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If you think that weight loss starts in the kitchen, think again
Would you prioritise fitness or fatness - losing weight or getting fit? If you are like me, you'd say better eating habits and more exercise are both equally important. We'd be wrong.
What is missing from our understanding of the priorities is that research has consistently shown that lack of fitness is a better predictor of mortality than being overweight. Knowing this, we can fine-tune our approach to becoming more healthy.
It's often said that weight loss starts in the kitchen. I don't believe that is necessarily true, but let's accept that it might be. If it is true, then it implies that to get started on your health journey, we should first sort out your diet.
The objective of sorting out the diet is to improve overall health and body composition - to reduce body fat. Improving health and reducing body fat is the everyday accepted way to set yourself up for fewer medical complications and hopefully, a longer life.
In other words, losing weight has become the accepted mental model of what "getting in shape means".
Unfortunately, this is not consistent with the best way, as found by science.
We'd be better off to carry some flab and be fit than be ripped and unfit. There is no correlation between looking good in a t-shirt and fitness. The former you can get from sitting on a machine, for the latter you have to make your body move as a whole.
With more fitness, you are less likely to die, even if overweight
Dating way back to 2002 researchers found that the strongest predictor of mortality - among weight, medical history, existing complications, e.g. diabetes - is exercise capacity.
That is, people who can sustain higher levels of exercise intensity are more likely to live longer than those who can only sustain lower levels of intensity.
Remarkably, just incrementally increasing our exercise intensity - and maintaining it in our lifestyle - lowers the mortality risk. Each 1-MET increase in regular exercise capacity lowers the risk of mortality by 14%.
In a study "Fitness Versus Fatness" (2014) published in Progress in Cardiovascular Disease researchers found that "overweight and obese-fit individuals had similar mortality risks as normal weight-fit individuals". They suggested that a focus on physical activity and fitness-based interventions rather than weight-loss driven approaches as the preferred approach to reducing mortality risk.
But as a caution here, this study (2019) found that all-cause mortality was worse for a random sample of healthy obese people than healthy non-obese people. In this study "healthy" meant metabolically healthy - having good medical health data - blood pressure, blood sugar, cholesterol, stress etc. They didn't measure exercise capacity, but the study results imply that if you are unfit, then it is better to be a healthy weight.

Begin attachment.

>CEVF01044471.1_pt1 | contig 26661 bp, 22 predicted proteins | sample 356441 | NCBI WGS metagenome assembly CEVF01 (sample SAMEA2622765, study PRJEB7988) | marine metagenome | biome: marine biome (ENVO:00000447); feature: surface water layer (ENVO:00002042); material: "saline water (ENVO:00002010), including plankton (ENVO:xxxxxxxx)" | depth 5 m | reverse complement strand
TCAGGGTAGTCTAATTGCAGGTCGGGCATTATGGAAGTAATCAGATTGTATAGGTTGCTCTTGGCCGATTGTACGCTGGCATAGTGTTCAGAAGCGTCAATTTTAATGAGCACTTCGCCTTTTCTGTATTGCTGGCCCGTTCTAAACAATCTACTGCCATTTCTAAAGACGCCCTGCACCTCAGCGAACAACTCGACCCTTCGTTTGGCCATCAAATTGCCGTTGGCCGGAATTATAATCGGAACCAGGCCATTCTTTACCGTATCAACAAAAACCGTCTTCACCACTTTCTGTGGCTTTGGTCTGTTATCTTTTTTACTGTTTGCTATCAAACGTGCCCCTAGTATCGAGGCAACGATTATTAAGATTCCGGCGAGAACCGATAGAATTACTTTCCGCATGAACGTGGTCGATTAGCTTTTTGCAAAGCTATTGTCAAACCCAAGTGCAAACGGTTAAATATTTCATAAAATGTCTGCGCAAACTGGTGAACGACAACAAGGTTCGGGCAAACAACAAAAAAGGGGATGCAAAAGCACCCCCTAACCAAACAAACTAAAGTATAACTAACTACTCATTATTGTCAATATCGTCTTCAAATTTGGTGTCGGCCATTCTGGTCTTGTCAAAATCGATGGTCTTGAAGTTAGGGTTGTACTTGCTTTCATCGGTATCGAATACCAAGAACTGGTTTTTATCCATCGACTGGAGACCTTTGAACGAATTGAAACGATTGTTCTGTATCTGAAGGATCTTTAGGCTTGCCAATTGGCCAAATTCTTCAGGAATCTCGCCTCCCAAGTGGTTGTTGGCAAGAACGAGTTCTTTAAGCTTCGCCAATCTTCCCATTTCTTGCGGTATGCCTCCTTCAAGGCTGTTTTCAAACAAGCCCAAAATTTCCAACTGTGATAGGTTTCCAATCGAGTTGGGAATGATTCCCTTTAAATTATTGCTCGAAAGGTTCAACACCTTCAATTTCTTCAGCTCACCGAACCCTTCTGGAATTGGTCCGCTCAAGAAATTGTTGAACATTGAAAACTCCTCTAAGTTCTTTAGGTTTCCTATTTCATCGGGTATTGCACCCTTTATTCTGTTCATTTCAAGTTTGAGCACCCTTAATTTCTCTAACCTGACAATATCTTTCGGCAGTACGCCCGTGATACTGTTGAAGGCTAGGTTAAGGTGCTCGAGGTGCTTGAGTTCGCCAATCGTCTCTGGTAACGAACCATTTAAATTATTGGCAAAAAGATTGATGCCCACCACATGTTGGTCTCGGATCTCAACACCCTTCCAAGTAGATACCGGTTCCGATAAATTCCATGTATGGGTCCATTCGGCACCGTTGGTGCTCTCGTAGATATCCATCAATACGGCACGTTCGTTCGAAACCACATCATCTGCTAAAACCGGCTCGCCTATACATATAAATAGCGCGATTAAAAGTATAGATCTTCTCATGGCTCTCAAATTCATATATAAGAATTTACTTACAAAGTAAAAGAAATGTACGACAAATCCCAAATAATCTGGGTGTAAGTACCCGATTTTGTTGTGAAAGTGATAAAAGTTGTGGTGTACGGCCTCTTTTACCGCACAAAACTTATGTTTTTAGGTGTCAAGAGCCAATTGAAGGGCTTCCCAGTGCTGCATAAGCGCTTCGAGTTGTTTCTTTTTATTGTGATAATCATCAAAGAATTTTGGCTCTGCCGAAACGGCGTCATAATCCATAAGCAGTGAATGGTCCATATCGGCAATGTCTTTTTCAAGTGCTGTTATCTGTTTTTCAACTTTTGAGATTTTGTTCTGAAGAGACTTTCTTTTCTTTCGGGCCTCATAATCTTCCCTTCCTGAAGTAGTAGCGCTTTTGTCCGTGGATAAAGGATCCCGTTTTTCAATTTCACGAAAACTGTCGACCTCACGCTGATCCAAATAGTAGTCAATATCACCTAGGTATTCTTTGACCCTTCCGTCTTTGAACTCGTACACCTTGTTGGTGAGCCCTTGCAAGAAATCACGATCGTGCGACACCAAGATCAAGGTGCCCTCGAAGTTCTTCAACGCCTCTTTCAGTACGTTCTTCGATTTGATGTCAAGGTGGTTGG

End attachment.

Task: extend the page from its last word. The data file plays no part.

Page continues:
This article on the Harvard Health blog outlines the dangers of visceral fat and being overweight.
Inactivity leads to more inactivity and cognitive decline
We know that a low inclination to exercise contributes to a downward spiral of inactivity, which is debilitating in the elderly and an actual cause of many chronic diseases. That's why low physical performance is a predictor of both mortality and morbidity.
Having a low inclination to exercise starts a vicious cycle because as we allow the physiological processes which enable sustained exercise to run down they become less efficient.
For example, the process of oxygen transport from the atmosphere to the lungs, into blood, to the muscles (where is it used to make energy) becomes less efficient and less effective. This loss of capability makes exercising feel more strenuous, and this discourages people from continuing.
Getting started with exercise is a powerful way to set the stage of long-term maintenance of weight loss.
This study (2017) found that The Biggest Loser contestants who maintained the most weight loss after 6 years had increased their physical activity by 5 times more than the "weight regainers".
More recently, in 2020 this study established for the first time a practical predictive relationship between physical fitness and mental acuity in older adults. The participants undertook a standardised series of physical tests, and completed the Mini-Mental State Examination (a widely used test of cognitive function among the elderly). The results showed a clear positive association between physical fitness and cognitive fitness - which is exciting.
How to get started, if you don’t exercise now
If you are overweight, then take care when starting an exercise program. Take advice from your medical professional.
An easy way is to start exercising is by walking:
As a beginner, you will find that the above simple "intermittent exercise" walking will improve your fitness. After about three months, you will feel the difference, and very likely, your family and friends will notice the difference in you.
This is a great way to start your journey towards fitness, and the next step is to work on your nutrition and to develop healthy food habits. These together will improve your capacity to live longer better.
Your mind responds to exercise, let it lead you to healthy eating
In my experience, the satisfaction which flows from getting your physical activity going feeds over into a desire to develop better eating habits. This is why I don't subscribe to the idea that "weight loss starts in the kitchen".
Weight loss starts in your mind, and to prime your mind with a sense of achievement start exercising. Your desire to eat better will follow. The goal of starting with exercise is to cross the finish line fit and at a healthy weight.
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Since I was diagnosed at 50 with Type 2 diabetes I've been learning how to do bone-building fitness training which lowers my age. You can too. It's your choice. Walter